We later decided to leave the water source and try a new area, deeper in the jungle. Once again, it was the trained eyes of the guide that found the delicate trails. We located a suitable tree just ten yards off the trail and at the base of a small rise. We hung two hammocks facing the rise, and quickly settled in for another wait.
Once again the jungle came to life with endless birds and insects. We expected deer to come from the rise above and eventually heard the sound of an animal moving along the trail. It was not a Brocket deer, but the unmistakable tail of a coati soon came into view. Coatis are a member of the raccoon family and are as comfortable moving along the tree limbs as walking on the ground.
The coati’s body was not yet visible but the long bushy tail, which can be as long as the body, was held high like a banner and announced his presence. While the coati would have made an interesting trophy, I was focused on deer and did not want to risk the final hours of the afternoon. Before getting to the edge of the rise, the coati found a large tree towering above us and, as he began to climb, was joined by a second coati. The next thirty minutes provided an entertaining show of the two animals chasing each other through the trees.
The final hours of the afternoon were quiet and uneventful. Suddenly the slightest crack of a dry branch caught our attention. It was directly behind us. Nothing immediately followed, however, as with whitetail, you just know a deer is at the edge, hesitating to come out. My guide and I did not move for thirty minutes, and then the sound came again. This time my guide slowly risked a glance over his shoulder. He tapped me and mouthed, “Deer…big deer.”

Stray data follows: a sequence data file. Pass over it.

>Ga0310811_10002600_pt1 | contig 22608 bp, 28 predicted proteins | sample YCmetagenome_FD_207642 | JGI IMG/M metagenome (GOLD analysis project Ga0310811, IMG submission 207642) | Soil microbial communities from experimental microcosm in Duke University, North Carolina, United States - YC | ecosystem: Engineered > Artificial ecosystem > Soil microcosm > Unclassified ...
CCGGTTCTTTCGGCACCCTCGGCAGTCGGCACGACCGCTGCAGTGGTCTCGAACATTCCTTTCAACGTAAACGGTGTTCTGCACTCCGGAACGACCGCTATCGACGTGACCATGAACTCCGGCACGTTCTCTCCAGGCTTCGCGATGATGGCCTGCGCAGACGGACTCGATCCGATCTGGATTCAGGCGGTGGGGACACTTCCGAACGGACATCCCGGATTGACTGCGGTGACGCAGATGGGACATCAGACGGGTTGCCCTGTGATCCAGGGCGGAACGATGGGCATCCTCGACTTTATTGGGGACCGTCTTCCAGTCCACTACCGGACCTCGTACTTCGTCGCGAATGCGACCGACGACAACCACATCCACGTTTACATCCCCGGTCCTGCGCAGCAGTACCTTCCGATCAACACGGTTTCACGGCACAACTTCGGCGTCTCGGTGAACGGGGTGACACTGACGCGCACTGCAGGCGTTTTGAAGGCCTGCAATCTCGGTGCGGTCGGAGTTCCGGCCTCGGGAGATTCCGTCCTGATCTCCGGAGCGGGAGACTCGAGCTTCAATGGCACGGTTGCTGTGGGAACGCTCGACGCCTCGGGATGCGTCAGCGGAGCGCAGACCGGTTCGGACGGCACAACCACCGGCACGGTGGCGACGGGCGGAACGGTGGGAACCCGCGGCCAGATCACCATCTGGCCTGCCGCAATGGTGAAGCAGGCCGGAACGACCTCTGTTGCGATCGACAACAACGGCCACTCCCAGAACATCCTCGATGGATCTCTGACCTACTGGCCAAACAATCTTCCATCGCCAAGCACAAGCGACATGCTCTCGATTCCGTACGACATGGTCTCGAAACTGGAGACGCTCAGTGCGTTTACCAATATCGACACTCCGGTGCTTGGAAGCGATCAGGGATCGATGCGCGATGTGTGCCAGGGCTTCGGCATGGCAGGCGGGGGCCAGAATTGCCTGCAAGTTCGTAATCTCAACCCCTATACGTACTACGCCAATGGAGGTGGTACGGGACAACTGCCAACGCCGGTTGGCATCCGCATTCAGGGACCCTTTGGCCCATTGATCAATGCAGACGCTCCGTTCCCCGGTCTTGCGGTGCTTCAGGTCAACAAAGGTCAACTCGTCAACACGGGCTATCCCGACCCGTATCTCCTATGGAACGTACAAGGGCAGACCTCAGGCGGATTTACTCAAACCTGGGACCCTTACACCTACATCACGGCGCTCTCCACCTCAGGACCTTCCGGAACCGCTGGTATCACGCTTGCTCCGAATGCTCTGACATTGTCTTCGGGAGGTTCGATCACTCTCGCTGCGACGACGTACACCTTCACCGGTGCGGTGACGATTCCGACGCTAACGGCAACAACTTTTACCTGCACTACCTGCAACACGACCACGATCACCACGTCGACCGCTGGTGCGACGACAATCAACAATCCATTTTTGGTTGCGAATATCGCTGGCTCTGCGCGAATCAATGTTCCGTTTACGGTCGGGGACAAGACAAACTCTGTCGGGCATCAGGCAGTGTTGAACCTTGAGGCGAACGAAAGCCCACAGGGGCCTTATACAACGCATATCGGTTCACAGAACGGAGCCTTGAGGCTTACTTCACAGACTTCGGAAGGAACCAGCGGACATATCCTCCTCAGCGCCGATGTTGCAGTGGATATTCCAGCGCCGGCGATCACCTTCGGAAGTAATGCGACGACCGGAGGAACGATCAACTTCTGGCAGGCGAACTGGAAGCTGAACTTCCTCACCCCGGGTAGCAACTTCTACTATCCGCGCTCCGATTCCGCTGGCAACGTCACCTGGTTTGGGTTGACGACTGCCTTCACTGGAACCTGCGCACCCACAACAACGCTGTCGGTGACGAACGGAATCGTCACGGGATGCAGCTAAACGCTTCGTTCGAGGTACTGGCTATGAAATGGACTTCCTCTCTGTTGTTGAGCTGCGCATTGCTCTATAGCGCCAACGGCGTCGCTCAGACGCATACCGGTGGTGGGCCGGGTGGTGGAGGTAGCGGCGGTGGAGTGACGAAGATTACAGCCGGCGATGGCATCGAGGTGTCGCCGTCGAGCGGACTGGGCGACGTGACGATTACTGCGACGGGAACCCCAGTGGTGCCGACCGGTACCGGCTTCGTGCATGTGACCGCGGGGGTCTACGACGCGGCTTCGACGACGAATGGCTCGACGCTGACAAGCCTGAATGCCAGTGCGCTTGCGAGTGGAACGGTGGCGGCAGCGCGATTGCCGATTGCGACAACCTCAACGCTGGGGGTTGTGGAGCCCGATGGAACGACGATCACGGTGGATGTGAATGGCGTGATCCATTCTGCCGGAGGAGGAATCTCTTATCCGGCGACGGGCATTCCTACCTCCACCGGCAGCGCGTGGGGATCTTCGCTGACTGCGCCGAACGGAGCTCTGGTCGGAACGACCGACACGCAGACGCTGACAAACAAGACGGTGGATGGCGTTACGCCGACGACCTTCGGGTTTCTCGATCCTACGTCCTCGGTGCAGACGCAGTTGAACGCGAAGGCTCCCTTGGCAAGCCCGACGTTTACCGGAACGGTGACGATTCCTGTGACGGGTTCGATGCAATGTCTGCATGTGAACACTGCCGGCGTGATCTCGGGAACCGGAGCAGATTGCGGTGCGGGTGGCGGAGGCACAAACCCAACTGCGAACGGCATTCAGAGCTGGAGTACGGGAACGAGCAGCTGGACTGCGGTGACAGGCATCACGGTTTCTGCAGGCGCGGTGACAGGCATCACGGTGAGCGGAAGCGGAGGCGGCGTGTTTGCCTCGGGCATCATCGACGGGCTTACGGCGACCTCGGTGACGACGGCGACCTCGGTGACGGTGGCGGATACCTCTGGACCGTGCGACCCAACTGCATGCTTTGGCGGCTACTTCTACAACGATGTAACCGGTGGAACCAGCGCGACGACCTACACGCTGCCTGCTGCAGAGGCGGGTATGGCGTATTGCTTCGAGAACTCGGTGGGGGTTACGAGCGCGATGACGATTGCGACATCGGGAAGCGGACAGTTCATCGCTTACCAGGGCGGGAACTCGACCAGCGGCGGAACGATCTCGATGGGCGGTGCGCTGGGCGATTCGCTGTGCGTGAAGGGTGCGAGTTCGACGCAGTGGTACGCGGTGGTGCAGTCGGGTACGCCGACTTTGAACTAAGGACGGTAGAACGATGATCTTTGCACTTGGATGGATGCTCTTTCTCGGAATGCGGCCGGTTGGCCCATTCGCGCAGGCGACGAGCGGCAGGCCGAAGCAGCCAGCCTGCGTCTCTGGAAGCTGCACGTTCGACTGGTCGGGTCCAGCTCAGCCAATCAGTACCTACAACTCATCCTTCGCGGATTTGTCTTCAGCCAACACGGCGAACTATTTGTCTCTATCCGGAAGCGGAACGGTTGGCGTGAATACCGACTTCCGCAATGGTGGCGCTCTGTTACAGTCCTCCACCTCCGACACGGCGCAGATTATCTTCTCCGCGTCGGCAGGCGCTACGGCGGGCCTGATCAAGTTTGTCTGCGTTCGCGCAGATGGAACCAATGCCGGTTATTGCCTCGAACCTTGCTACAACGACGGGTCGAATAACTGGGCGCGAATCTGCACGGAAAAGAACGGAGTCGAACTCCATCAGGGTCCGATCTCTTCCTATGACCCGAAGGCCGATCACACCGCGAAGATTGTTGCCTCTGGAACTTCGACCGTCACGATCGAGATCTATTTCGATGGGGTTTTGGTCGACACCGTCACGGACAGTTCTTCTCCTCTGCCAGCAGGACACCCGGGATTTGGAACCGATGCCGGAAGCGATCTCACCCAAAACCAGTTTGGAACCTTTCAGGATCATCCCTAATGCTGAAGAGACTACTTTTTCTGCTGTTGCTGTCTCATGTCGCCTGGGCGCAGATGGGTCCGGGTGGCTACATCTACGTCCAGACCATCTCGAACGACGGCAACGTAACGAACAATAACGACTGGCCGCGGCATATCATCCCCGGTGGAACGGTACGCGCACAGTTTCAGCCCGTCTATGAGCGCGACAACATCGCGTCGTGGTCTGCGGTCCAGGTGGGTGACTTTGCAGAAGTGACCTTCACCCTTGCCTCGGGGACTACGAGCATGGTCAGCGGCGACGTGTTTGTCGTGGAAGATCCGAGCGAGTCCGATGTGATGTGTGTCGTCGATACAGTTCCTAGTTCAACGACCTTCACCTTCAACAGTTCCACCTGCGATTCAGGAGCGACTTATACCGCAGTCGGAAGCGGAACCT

The angle could not have been worse. My only option was for the guide to roll over in his hammock, while I turned with the shotgun in my hammock and hoped for a clear shot at the deer, which we knew was facing us only 10 yards away. We managed to pull off the acrobatics and, as I rolled with the gun, had a clear angle to the buck. His spikes were the trophy quality of a mature deer and I immediately took the shot. He did not run far, and what a great feeling when the guide estimated the age at five years or more. He was the mature animal we were looking for. Size is relative, especially with Brocket deer. Our buck green scored more than 14 inches SCI, making it a good trophy.
While the Brocket was a highlight, spending time hunting with my dad is what the trip was about. We were both successful in taking nice ocellated turkey, which must be one of the most incredibly colored animals there are. Their colors reminded me of freshly caught dolphin, in that the brilliant shades are indescribable and change constantly with the light. Like dolphin, pictures just don’t do them justice.
We wrapped up the trip fly-fishing back in Campeche for baby tarpon and snook along the mangrove coast. SCI is a great resource for hunters to learn about exotic species like the Brocket deer. I had as much fun learning about it, and preparing for the hunt, as I did in the field. Thank you Arturo Malo at Baja Hunting and Eric Pawlak at Cabela’s for putting this trip together.– Ridr Knowlton